On January 30, 2020, the World Health Organization (WHO) declared novel coronavirus (also known as "2019-nCoV" and "SARS-CoV-2") a Public Health Emergency of International Concern, and the United States Department of Health and Human Services (HHS) named it a public health emergency (PHE). In the United States, the declaration of a PHE empowers HHS to direct funding to: (1) allow the distribution of information about the virus; (2) encourage research and development of diagnostic and treatment techniques; (3) improve efforts on screening and detection; and (4) support local and state in efforts to restrain the spread of the virus. Working in tandem with HHS, the Centers for Disease Control and Prevention (CDC) continue to watch the outbreak closely, and a diagnostic test for the virus has already been fast-tracked by the U.S. Food and Drug Administration (FDA) through its emergency authorization power. The diagnostic test is only one example of the emergency activities we expect to see undertaken as federal and state agencies rush to respond to the 2019-nCoV outbreak.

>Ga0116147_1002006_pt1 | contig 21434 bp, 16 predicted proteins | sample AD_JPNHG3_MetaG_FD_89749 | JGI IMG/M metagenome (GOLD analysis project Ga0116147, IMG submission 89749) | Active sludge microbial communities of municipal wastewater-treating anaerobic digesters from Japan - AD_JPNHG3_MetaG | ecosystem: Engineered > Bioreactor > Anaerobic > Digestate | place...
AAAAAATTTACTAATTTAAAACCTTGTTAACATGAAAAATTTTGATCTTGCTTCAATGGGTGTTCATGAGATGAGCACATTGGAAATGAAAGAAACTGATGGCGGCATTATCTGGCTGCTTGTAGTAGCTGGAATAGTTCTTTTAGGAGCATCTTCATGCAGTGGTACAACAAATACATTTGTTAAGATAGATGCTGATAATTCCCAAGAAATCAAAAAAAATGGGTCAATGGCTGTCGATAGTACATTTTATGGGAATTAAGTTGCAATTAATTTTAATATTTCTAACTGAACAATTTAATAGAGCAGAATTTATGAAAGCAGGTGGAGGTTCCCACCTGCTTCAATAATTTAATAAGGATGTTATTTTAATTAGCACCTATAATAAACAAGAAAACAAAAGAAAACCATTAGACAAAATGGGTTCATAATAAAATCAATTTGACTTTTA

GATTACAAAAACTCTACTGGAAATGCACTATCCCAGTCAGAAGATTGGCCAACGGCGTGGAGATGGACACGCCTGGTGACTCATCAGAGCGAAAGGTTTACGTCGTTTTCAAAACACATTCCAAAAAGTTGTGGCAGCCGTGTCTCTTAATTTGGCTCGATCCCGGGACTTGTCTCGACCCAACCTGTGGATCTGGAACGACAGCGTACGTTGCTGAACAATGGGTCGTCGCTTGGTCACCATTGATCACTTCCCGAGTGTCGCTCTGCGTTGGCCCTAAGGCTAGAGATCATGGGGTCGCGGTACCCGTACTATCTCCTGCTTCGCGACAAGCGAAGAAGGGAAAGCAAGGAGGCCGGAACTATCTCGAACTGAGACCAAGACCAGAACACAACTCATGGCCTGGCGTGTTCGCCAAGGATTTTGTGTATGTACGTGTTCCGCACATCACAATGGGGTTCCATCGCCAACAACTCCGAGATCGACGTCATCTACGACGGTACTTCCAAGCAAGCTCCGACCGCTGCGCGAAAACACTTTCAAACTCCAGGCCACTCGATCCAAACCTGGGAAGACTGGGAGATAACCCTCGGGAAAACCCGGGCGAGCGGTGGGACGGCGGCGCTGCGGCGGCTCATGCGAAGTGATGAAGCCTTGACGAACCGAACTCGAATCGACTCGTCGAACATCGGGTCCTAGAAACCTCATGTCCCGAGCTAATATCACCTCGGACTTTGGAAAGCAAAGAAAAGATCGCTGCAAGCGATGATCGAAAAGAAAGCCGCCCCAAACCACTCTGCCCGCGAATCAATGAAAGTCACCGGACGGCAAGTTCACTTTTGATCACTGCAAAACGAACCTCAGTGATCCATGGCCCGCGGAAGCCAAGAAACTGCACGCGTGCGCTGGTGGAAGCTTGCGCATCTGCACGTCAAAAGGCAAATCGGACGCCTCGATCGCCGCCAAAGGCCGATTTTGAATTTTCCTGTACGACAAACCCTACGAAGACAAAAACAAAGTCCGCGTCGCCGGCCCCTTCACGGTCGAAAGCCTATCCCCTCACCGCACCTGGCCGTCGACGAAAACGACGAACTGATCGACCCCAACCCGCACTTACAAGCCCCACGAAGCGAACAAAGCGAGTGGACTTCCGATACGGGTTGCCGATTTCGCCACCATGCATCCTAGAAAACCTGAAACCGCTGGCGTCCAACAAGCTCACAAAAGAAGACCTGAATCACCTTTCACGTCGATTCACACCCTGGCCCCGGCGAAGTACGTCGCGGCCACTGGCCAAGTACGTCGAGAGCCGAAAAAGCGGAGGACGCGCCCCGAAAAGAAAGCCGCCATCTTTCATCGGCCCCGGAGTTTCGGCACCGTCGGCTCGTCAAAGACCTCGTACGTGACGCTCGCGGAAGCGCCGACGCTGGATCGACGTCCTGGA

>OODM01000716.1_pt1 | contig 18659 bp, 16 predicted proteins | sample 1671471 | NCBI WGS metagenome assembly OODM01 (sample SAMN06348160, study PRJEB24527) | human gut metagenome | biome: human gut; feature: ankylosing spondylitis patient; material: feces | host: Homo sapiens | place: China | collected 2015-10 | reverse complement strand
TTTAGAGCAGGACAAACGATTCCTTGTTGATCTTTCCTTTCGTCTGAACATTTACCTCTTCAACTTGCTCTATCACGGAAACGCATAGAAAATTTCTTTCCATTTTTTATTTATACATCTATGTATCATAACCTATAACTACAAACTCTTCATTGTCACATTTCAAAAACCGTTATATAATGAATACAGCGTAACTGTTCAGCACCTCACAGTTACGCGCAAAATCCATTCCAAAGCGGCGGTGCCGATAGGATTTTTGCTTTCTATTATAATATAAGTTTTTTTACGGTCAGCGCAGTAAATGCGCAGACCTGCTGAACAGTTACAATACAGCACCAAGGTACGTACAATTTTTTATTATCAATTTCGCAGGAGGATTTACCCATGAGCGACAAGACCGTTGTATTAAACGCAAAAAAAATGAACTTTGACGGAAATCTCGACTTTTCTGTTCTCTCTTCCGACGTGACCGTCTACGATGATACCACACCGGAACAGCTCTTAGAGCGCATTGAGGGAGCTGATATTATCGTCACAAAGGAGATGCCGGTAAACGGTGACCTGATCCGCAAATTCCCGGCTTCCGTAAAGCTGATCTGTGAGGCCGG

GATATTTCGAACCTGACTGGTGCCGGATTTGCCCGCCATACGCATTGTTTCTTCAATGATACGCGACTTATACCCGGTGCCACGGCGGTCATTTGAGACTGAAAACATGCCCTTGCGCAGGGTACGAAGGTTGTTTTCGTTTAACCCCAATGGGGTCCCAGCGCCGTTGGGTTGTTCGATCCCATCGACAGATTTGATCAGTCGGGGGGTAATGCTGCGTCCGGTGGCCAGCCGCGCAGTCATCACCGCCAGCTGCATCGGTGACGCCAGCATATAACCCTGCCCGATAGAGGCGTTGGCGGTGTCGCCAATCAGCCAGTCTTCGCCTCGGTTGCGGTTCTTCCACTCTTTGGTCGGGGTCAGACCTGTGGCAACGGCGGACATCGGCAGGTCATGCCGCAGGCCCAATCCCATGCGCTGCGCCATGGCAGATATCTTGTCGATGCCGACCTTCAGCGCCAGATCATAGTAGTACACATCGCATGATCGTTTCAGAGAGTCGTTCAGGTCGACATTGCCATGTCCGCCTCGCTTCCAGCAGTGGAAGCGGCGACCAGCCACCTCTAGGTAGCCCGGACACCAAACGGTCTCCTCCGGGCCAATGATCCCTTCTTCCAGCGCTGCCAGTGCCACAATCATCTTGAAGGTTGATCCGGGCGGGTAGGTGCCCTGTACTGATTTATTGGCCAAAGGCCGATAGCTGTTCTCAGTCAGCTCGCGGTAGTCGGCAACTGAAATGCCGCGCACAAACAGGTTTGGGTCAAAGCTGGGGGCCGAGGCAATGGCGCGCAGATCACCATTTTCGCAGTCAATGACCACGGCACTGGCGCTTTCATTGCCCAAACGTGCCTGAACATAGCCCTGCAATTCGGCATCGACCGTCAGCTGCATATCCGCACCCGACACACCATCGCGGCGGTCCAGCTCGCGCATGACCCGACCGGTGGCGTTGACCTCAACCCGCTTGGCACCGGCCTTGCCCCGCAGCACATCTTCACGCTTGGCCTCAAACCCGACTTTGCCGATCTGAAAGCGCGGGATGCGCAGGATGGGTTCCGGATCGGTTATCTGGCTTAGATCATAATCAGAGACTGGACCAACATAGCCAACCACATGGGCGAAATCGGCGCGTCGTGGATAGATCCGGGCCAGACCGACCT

In our full client alert, you will find an overview of information on the powers that enable state and federal governments to respond to a PHE, and the rules and regulations that are set forth by state and federal agencies concerning which health care providers, suppliers, and facilities may or must comply when a federal PHE has been declared or an infectious disease outbreak occurs under state law.
This article is presented for informational purposes only and is not intended to constitute legal advice.